Title
Olesen, Elvi J., Baar v. Tigerman: An Attack on Absolute Immunity for Arbitrators!, California Western Law Review Vol. 21 at Page 564 et seq.
Content
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Traditionally, arbitrators have been granted an immunity similar to the absolute judicial immunity given to judges in the decisionmaking process; they have not been held personally liable for acts and conduct associated with arbitration proceedings.2 In contrast, the second district appellate court in Baar v. Tigerman denied such arbitral immunity to an arbitrator who failed to make a timely award, and permitted a cause of action in breach of contract directly against him.3

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II. Arbitral Immunity

There has been little, if any controversy concerning the concept of arbitral immunity until now. According to one author:


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B. Judicial Immunity Applied to Arbitrators: State Case Law

In the United States the concept of judicial or quasi-judicial immunity has also been extended to arbitrators. Jones v. Brown61 is generally credited for the first approval of the doctrine.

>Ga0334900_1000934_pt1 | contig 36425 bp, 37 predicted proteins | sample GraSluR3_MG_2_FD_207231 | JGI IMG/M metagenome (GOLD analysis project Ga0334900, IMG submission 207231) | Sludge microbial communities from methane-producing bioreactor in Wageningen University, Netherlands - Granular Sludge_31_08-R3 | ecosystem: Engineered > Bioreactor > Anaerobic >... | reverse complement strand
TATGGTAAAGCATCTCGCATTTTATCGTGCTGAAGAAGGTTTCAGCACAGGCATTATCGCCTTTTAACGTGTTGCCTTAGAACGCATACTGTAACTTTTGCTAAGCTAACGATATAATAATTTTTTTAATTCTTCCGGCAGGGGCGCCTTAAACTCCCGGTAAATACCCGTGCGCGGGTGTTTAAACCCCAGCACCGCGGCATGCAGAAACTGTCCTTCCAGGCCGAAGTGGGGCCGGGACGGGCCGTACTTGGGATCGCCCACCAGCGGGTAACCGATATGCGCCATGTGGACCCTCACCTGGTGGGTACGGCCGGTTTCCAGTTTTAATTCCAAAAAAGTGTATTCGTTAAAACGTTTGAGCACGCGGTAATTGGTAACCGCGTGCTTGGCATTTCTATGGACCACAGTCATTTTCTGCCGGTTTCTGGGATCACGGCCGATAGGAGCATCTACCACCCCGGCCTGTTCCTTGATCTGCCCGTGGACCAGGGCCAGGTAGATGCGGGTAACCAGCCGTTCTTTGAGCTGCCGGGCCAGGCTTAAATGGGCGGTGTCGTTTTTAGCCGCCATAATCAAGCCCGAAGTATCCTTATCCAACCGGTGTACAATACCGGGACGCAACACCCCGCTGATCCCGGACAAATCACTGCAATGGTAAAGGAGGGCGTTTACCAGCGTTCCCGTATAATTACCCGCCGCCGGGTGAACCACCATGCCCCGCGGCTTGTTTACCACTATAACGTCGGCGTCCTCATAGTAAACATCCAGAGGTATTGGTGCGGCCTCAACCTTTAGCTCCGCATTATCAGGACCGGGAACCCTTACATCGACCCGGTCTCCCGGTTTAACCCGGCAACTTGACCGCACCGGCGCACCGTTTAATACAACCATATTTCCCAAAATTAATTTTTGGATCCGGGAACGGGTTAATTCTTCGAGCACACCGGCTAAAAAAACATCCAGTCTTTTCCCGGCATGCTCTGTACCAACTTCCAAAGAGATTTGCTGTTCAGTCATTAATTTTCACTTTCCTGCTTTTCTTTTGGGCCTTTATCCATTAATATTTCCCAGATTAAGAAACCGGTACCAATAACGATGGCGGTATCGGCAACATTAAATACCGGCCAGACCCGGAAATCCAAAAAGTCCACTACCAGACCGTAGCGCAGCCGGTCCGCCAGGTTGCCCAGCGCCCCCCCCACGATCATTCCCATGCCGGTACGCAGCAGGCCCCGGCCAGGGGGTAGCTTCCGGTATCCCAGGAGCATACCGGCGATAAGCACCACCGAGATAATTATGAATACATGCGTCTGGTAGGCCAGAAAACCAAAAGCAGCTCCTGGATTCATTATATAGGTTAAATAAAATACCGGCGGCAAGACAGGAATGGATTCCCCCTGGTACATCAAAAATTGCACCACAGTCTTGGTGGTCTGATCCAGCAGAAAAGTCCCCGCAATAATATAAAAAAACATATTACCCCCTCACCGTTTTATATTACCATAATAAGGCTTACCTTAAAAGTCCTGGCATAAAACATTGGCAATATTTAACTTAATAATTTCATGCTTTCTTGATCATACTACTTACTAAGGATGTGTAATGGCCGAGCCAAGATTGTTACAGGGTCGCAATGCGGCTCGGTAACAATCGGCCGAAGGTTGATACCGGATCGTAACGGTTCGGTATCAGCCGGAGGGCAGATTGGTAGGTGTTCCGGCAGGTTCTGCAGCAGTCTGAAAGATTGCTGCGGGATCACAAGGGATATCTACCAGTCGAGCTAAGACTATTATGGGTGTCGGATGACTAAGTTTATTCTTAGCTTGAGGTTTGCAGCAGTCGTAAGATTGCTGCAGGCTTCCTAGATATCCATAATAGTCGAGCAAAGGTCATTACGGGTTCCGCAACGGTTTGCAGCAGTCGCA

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2Domke, The Arbitrator's Immunity From Liability: A Comparative Survey, 3 U. Tol. L. Rev. 99 (1971) [hereinafter cited as Domke, Arbitrator's Immunity]. See infra notes 52-60 and accompanying text.
3Baar v. Tigerman, 140 Cal. App. 3d 979, 985, 189 Cal. Rptr. 834, 839 (1983). A hearing was denied by the California Supreme Court in a 4-3 decision. The trial court sustained defendant's demurrer and granted dismissal of the suit based on the doctrine of arbitral immunity. In reversing, the court of appeals stated: "a cause of action at the least was stated in breach of contract...." Presumably, the trial court would now decide whether the other causes of action listed were applicable. See infra note 103.
6154 Iowa 74, 6 N.W. 140 (1880). See generally Glick, Bias, Fraud, Misconduct and Partiality of the Arbitrator, 22 Arb. J. 161 (1967) [hereinafter cited as Glick, Bias].

Referring Principles
Trans-Lex Principle: XIII.2.7 - Immunity of arbitrator
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